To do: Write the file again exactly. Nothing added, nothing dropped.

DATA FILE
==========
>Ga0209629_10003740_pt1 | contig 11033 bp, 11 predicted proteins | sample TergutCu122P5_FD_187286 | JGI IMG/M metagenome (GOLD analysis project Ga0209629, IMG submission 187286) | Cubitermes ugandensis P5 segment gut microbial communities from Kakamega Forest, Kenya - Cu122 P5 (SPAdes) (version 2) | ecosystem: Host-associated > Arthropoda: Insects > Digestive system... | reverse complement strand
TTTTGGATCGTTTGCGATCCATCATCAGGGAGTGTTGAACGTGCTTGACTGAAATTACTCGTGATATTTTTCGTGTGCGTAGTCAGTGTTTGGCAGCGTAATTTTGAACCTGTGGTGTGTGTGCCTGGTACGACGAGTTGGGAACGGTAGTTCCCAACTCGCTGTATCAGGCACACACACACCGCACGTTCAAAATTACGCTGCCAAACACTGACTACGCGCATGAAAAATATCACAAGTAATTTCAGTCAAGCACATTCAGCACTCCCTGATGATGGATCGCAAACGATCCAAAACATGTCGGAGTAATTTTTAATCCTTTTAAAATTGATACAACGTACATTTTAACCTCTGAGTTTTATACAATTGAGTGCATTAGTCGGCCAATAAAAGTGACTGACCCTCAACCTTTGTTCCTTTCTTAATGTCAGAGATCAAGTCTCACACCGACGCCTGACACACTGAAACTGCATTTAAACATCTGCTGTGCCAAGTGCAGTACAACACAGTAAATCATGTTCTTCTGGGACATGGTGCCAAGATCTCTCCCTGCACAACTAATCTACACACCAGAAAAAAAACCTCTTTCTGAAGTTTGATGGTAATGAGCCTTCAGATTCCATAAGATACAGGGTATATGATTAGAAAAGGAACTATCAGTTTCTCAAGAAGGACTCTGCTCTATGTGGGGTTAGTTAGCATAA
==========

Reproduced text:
>Ga0209629_10003740_pt1 | contig 11033 bp, 11 predicted proteins | sample TergutCu122P5_FD_187286 | JGI IMG/M metagenome (GOLD analysis project Ga0209629, IMG submission 187286) | Cubitermes ugandensis P5 segment gut microbial communities from Kakamega Forest, Kenya - Cu122 P5 (SPAdes) (version 2) | ecosystem: Host-associated > Arthropoda: Insects > Digestive system... | reverse complement strand
TTTTGGATCGTTTGCGATCCATCATCAGGGAGTGTTGAACGTGCTTGACTGAAATTACTCGTGATATTTTTCGTGTGCGTAGTCAGTGTTTGGCAGCGTAATTTTGAACCTGTGGTGTGTGTGCCTGGTACGACGAGTTGGGAACGGTAGTTCCCAACTCGCTGTATCAGGCACACACACACCGCACGTTCAAAATTACGCTGCCAAACACTGACTACGCGCATGAAAAATATCACAAGTAATTTCAGTCAAGCACATTCAGCACTCCCTGATGATGGATCGCAAACGATCCAAAACATGTCGGAGTAATTTTTAATCCTTTTAAAATTGATACAACGTACATTTTAACCTCTGAGTTTTATACAATTGAGTGCATTAGTCGGCCAATAAAAGTGACTGACCCTCAACCTTTGTTCCTTTCTTAATGTCAGAGATCAAGTCTCACACCGACGCCTGACACACTGAAACTGCATTTAAACATCTGCTGTGCCAAGTGCAGTACAACACAGTAAATCATGTTCTTCTGGGACATGGTGCCAAGATCTCTCCCTGCACAACTAATCTACACACCAGAAAAAAAACCTCTTTCTGAAGTTTGATGGTAATGAGCCTTCAGATTCCATAAGATACAGGGTATATGATTAGAAAAGGAACTATCAGTTTCTCAAGAAGGACTCTGCTCTATGTGGGGTTAGTTAGCATAA